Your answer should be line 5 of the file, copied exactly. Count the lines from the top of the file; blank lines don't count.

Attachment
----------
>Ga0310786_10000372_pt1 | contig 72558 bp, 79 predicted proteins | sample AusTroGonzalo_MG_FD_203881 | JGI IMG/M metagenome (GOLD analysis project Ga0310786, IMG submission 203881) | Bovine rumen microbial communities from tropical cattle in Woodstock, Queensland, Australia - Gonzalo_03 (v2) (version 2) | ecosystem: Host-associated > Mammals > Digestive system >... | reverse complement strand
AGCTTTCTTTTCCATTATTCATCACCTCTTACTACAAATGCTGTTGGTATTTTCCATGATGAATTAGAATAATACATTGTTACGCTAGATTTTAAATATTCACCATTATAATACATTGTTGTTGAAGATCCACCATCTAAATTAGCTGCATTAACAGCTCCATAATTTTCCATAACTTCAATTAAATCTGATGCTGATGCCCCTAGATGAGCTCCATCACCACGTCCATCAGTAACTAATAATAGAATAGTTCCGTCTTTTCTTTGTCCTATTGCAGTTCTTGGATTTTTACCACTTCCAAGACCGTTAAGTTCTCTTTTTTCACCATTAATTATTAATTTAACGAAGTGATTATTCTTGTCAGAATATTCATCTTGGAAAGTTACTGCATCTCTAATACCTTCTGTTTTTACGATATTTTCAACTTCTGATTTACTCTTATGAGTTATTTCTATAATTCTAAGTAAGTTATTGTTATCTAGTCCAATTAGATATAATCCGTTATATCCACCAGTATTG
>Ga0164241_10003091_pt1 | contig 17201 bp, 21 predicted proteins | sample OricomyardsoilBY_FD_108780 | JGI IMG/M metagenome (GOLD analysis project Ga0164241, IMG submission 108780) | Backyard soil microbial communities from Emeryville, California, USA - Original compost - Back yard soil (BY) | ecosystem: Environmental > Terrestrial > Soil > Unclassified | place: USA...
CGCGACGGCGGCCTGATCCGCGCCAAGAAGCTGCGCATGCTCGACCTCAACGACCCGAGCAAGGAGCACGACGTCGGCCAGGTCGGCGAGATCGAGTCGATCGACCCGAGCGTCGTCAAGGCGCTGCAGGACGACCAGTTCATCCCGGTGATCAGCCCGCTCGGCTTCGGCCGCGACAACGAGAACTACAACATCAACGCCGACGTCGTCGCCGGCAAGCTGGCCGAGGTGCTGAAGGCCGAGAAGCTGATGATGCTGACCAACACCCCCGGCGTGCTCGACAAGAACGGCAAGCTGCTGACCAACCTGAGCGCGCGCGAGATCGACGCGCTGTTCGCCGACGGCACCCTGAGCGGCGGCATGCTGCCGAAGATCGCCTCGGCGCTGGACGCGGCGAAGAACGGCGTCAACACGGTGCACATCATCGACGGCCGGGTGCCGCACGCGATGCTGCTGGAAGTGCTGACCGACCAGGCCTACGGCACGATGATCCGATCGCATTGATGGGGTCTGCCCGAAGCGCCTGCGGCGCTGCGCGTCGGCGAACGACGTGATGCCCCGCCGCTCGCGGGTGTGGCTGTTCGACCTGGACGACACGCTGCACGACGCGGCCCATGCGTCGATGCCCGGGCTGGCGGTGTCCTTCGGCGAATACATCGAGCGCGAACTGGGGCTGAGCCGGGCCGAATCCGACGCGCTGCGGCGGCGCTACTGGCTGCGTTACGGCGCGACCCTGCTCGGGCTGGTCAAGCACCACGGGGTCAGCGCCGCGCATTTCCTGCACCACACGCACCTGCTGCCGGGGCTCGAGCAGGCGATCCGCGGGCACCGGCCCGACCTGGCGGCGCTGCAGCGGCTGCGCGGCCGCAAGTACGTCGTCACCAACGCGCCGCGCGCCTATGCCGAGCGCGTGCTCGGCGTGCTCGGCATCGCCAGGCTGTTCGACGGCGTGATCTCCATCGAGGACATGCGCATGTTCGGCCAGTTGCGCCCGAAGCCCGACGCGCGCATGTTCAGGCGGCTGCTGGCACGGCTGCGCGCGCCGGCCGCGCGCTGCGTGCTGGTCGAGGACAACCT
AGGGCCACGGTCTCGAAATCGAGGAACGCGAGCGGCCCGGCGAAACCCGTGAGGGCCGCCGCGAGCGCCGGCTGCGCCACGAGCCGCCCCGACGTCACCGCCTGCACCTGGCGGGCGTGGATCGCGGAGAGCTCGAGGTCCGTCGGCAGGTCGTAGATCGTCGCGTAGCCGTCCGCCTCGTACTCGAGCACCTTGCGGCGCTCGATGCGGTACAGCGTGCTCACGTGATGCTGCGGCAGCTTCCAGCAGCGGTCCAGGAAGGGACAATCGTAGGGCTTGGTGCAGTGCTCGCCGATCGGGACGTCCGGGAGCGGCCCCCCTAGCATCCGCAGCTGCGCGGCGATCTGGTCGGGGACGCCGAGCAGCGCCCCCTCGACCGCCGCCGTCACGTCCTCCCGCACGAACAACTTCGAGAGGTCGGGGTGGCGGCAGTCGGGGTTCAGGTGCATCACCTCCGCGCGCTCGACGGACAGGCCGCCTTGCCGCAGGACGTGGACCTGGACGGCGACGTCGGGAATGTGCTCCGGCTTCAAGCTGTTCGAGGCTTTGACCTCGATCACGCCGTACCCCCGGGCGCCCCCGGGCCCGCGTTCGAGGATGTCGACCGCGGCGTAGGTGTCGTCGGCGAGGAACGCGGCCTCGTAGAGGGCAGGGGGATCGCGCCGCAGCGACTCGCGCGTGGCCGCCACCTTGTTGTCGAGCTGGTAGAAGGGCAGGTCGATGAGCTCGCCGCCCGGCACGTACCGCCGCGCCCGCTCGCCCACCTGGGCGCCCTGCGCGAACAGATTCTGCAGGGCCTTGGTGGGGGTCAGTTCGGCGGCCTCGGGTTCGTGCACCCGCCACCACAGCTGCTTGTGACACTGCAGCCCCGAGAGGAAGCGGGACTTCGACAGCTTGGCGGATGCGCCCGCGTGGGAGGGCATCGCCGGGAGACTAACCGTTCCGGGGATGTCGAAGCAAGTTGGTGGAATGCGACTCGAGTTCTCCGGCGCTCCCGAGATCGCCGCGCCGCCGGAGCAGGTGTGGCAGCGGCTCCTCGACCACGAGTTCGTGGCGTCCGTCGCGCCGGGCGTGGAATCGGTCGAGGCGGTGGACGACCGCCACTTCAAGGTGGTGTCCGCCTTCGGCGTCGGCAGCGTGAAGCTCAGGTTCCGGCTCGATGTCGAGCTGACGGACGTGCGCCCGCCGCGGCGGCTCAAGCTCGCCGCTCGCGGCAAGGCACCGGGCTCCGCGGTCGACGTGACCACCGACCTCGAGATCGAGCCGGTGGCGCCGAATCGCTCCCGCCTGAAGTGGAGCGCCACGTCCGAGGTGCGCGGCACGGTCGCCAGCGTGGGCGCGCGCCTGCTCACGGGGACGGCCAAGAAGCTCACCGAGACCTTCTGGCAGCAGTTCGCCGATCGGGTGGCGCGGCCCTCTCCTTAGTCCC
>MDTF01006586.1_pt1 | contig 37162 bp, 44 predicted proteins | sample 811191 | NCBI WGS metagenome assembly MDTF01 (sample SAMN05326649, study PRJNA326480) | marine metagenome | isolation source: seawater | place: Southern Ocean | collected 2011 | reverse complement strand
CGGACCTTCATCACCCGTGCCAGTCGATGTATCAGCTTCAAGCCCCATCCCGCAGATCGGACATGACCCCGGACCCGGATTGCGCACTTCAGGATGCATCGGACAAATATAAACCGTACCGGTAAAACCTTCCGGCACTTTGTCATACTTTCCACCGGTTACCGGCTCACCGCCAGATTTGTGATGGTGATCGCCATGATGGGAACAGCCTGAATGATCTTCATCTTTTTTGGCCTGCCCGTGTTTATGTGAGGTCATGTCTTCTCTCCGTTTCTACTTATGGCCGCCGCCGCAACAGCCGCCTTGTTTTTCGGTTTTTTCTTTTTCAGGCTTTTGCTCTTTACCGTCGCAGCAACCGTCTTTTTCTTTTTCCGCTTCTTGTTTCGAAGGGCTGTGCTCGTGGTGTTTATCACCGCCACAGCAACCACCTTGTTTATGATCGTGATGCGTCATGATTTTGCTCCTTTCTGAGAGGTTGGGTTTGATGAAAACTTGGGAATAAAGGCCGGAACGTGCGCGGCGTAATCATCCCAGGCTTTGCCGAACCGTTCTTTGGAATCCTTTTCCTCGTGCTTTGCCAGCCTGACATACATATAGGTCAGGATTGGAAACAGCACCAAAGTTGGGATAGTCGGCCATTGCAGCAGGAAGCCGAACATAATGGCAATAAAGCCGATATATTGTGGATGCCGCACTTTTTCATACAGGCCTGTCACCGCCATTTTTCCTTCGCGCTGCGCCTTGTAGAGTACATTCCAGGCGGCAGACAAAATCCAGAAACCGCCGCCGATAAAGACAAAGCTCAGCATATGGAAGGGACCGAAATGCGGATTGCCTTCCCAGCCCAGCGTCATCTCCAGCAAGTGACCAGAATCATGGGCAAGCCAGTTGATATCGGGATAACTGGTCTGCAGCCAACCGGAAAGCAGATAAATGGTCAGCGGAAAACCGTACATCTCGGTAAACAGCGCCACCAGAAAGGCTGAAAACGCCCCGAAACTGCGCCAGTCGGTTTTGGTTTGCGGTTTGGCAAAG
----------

AGGGCCACGGTCTCGAAATCGAGGAACGCGAGCGGCCCGGCGAAACCCGTGAGGGCCGCCGCGAGCGCCGGCTGCGCCACGAGCCGCCCCGACGTCACCGCCTGCACCTGGCGGGCGTGGATCGCGGAGAGCTCGAGGTCCGTCGGCAGGTCGTAGATCGTCGCGTAGCCGTCCGCCTCGTACTCGAGCACCTTGCGGCGCTCGATGCGGTACAGCGTGCTCACGTGATGCTGCGGCAGCTTCCAGCAGCGGTCCAGGAAGGGACAATCGTAGGGCTTGGTGCAGTGCTCGCCGATCGGGACGTCCGGGAGCGGCCCCCCTAGCATCCGCAGCTGCGCGGCGATCTGGTCGGGGACGCCGAGCAGCGCCCCCTCGACCGCCGCCGTCACGTCCTCCCGCACGAACAACTTCGAGAGGTCGGGGTGGCGGCAGTCGGGGTTCAGGTGCATCACCTCCGCGCGCTCGACGGACAGGCCGCCTTGCCGCAGGACGTGGACCTGGACGGCGACGTCGGGAATGTGCTCCGGCTTCAAGCTGTTCGAGGCTTTGACCTCGATCACGCCGTACCCCCGGGCGCCCCCGGGCCCGCGTTCGAGGATGTCGACCGCGGCGTAGGTGTCGTCGGCGAGGAACGCGGCCTCGTAGAGGGCAGGGGGATCGCGCCGCAGCGACTCGCGCGTGGCCGCCACCTTGTTGTCGAGCTGGTAGAAGGGCAGGTCGATGAGCTCGCCGCCCGGCACGTACCGCCGCGCCCGCTCGCCCACCTGGGCGCCCTGCGCGAACAGATTCTGCAGGGCCTTGGTGGGGGTCAGTTCGGCGGCCTCGGGTTCGTGCACCCGCCACCACAGCTGCTTGTGACACTGCAGCCCCGAGAGGAAGCGGGACTTCGACAGCTTGGCGGATGCGCCCGCGTGGGAGGGCATCGCCGGGAGACTAACCGTTCCGGGGATGTCGAAGCAAGTTGGTGGAATGCGACTCGAGTTCTCCGGCGCTCCCGAGATCGCCGCGCCGCCGGAGCAGGTGTGGCAGCGGCTCCTCGACCACGAGTTCGTGGCGTCCGTCGCGCCGGGCGTGGAATCGGTCGAGGCGGTGGACGACCGCCACTTCAAGGTGGTGTCCGCCTTCGGCGTCGGCAGCGTGAAGCTCAGGTTCCGGCTCGATGTCGAGCTGACGGACGTGCGCCCGCCGCGGCGGCTCAAGCTCGCCGCTCGCGGCAAGGCACCGGGCTCCGCGGTCGACGTGACCACCGACCTCGAGATCGAGCCGGTGGCGCCGAATCGCTCCCGCCTGAAGTGGAGCGCCACGTCCGAGGTGCGCGGCACGGTCGCCAGCGTGGGCGCGCGCCTGCTCACGGGGACGGCCAAGAAGCTCACCGAGACCTTCTGGCAGCAGTTCGCCGATCGGGTGGCGCGGCCCTCTCCTTAGTCCC